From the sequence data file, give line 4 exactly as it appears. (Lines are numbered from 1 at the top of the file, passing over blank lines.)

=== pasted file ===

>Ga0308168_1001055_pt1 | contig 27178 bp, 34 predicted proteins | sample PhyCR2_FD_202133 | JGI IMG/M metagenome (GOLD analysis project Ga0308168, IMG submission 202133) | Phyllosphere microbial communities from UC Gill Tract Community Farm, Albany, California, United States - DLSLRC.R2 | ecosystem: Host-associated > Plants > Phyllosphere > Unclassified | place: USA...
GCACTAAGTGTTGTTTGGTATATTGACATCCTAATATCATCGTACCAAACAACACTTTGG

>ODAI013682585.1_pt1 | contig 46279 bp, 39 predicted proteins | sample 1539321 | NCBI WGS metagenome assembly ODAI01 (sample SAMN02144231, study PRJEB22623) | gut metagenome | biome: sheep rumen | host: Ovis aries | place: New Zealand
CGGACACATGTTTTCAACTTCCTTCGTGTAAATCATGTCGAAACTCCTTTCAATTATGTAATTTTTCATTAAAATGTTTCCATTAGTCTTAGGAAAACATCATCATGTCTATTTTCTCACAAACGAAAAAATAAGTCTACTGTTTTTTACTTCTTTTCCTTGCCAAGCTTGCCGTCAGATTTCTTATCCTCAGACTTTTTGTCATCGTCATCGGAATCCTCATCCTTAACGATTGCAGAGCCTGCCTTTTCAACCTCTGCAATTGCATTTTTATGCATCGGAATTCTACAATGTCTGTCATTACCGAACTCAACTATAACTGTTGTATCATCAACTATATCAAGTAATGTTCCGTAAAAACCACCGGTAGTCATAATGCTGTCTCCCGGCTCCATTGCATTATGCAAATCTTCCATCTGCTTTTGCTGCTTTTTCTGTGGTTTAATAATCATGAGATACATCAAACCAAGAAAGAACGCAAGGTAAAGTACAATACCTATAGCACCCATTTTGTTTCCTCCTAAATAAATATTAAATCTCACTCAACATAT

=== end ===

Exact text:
CGGACACATGTTTTCAACTTCCTTCGTGTAAATCATGTCGAAACTCCTTTCAATTATGTAATTTTTCATTAAAATGTTTCCATTAGTCTTAGGAAAACATCATCATGTCTATTTTCTCACAAACGAAAAAATAAGTCTACTGTTTTTTACTTCTTTTCCTTGCCAAGCTTGCCGTCAGATTTCTTATCCTCAGACTTTTTGTCATCGTCATCGGAATCCTCATCCTTAACGATTGCAGAGCCTGCCTTTTCAACCTCTGCAATTGCATTTTTATGCATCGGAATTCTACAATGTCTGTCATTACCGAACTCAACTATAACTGTTGTATCATCAACTATATCAAGTAATGTTCCGTAAAAACCACCGGTAGTCATAATGCTGTCTCCCGGCTCCATTGCATTATGCAAATCTTCCATCTGCTTTTGCTGCTTTTTCTGTGGTTTAATAATCATGAGATACATCAAACCAAGAAAGAACGCAAGGTAAAGTACAATACCTATAGCACCCATTTTGTTTCCTCCTAAATAAATATTAAATCTCACTCAACATAT